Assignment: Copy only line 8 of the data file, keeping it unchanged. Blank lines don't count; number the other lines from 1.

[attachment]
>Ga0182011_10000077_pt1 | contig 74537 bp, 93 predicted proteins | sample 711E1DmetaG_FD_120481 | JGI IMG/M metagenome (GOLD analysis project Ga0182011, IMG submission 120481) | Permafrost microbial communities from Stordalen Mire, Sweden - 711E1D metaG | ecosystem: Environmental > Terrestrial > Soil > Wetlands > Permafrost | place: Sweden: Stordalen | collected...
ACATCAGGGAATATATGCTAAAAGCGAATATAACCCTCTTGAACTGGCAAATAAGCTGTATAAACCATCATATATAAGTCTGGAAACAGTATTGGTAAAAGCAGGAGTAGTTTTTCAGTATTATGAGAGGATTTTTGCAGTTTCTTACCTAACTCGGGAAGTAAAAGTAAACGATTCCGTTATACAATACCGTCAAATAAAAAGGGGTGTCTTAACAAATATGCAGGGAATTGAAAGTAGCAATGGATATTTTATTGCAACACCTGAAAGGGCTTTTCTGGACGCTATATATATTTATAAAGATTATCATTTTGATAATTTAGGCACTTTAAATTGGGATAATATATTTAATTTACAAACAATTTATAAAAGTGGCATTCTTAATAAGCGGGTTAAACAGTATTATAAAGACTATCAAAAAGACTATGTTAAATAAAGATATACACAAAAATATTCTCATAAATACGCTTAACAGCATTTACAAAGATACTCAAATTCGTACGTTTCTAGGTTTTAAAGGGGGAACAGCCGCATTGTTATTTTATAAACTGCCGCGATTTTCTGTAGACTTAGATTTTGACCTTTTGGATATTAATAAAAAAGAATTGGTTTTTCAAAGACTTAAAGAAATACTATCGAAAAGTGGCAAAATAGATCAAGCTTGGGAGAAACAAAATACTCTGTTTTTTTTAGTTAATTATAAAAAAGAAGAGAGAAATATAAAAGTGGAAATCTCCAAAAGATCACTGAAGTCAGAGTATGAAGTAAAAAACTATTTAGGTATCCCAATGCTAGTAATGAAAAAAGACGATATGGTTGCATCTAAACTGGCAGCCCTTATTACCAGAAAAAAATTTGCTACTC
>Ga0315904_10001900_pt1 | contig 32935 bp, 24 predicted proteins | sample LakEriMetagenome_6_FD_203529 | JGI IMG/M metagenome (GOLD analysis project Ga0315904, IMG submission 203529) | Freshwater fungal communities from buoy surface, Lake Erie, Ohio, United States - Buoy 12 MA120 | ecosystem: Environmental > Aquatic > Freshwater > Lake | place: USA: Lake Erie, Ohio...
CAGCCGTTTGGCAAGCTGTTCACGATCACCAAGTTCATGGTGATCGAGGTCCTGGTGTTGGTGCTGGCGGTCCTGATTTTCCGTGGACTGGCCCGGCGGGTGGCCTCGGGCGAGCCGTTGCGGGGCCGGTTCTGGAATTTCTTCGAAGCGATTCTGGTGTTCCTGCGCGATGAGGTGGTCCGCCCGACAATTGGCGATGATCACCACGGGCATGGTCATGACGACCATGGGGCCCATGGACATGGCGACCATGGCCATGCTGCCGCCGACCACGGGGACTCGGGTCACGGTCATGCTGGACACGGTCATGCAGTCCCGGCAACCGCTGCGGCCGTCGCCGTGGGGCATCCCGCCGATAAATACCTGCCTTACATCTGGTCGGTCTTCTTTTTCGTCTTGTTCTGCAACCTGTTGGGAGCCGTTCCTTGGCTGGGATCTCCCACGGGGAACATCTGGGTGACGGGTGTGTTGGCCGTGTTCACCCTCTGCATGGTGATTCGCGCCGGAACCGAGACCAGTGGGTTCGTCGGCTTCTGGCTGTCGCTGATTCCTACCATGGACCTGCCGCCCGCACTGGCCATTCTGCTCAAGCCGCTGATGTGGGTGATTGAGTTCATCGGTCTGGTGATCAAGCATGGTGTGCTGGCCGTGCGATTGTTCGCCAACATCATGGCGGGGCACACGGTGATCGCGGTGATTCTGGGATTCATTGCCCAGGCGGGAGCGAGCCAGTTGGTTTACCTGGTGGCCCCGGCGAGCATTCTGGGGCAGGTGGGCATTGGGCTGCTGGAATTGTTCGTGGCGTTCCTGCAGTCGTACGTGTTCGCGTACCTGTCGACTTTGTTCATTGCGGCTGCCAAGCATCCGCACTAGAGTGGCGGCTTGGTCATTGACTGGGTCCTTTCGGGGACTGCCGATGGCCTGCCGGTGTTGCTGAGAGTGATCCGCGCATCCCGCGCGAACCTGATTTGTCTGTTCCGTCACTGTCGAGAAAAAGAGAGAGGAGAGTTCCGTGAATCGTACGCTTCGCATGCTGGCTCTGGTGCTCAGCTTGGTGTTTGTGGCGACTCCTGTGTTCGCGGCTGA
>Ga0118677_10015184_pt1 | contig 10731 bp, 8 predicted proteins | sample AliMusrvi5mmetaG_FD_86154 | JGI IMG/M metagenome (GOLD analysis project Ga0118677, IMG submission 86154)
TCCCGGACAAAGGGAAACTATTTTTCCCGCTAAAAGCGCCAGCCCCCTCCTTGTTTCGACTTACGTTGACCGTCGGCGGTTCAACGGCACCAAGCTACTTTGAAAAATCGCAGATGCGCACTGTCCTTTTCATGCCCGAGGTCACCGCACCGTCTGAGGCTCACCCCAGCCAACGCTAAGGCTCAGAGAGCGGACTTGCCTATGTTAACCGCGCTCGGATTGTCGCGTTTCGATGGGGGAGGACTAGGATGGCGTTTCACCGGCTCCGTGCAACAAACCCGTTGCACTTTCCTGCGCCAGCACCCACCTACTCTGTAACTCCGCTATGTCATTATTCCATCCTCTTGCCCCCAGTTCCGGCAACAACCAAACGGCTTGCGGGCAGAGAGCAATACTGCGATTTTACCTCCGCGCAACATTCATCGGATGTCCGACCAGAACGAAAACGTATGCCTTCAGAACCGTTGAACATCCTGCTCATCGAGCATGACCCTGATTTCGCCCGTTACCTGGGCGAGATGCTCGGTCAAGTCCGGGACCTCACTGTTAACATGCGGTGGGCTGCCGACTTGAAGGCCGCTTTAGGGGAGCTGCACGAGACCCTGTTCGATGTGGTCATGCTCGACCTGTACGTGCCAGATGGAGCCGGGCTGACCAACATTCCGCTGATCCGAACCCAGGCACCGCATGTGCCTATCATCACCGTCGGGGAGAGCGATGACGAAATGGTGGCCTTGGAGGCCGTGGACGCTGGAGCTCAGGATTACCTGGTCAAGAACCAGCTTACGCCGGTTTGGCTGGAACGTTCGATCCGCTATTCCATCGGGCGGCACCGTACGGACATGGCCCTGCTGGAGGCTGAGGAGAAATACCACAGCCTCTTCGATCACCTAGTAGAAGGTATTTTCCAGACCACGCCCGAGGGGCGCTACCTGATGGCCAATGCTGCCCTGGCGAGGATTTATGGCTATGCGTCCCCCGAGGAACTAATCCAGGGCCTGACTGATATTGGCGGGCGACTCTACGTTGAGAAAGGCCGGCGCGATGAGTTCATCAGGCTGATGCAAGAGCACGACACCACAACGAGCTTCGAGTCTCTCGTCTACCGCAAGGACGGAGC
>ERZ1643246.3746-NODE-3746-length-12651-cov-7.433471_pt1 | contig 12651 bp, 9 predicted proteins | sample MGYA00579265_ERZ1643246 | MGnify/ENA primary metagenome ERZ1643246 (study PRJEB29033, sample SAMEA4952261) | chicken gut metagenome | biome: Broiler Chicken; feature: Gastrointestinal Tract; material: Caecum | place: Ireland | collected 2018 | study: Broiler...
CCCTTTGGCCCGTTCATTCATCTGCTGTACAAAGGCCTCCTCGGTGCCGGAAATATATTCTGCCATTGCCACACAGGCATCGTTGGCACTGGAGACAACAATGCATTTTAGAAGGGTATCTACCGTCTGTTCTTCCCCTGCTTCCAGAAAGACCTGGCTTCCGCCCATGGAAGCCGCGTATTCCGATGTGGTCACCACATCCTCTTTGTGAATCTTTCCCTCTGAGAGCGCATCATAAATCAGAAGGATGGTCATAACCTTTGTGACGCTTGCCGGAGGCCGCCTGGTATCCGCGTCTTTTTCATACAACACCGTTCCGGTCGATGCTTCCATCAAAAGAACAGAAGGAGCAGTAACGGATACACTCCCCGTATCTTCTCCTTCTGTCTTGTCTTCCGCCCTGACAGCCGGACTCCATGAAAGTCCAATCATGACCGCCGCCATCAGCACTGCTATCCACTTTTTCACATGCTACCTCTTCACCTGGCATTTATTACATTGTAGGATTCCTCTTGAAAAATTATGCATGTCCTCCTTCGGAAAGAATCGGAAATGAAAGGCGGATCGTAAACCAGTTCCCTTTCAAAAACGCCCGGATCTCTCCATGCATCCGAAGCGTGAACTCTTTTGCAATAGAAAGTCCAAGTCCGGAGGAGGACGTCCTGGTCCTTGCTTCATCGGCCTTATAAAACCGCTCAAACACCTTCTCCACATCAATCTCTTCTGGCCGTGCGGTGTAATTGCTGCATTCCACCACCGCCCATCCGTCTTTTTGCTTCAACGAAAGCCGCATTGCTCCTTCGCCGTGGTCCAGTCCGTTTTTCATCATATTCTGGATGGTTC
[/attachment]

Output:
CCCTTTGGCCCGTTCATTCATCTGCTGTACAAAGGCCTCCTCGGTGCCGGAAATATATTCTGCCATTGCCACACAGGCATCGTTGGCACTGGAGACAACAATGCATTTTAGAAGGGTATCTACCGTCTGTTCTTCCCCTGCTTCCAGAAAGACCTGGCTTCCGCCCATGGAAGCCGCGTATTCCGATGTGGTCACCACATCCTCTTTGTGAATCTTTCCCTCTGAGAGCGCATCATAAATCAGAAGGATGGTCATAACCTTTGTGACGCTTGCCGGAGGCCGCCTGGTATCCGCGTCTTTTTCATACAACACCGTTCCGGTCGATGCTTCCATCAAAAGAACAGAAGGAGCAGTAACGGATACACTCCCCGTATCTTCTCCTTCTGTCTTGTCTTCCGCCCTGACAGCCGGACTCCATGAAAGTCCAATCATGACCGCCGCCATCAGCACTGCTATCCACTTTTTCACATGCTACCTCTTCACCTGGCATTTATTACATTGTAGGATTCCTCTTGAAAAATTATGCATGTCCTCCTTCGGAAAGAATCGGAAATGAAAGGCGGATCGTAAACCAGTTCCCTTTCAAAAACGCCCGGATCTCTCCATGCATCCGAAGCGTGAACTCTTTTGCAATAGAAAGTCCAAGTCCGGAGGAGGACGTCCTGGTCCTTGCTTCATCGGCCTTATAAAACCGCTCAAACACCTTCTCCACATCAATCTCTTCTGGCCGTGCGGTGTAATTGCTGCATTCCACCACCGCCCATCCGTCTTTTTGCTTCAACGAAAGCCGCATTGCTCCTTCGCCGTGGTCCAGTCCGTTTTTCATCATATTCTGGATGGTTC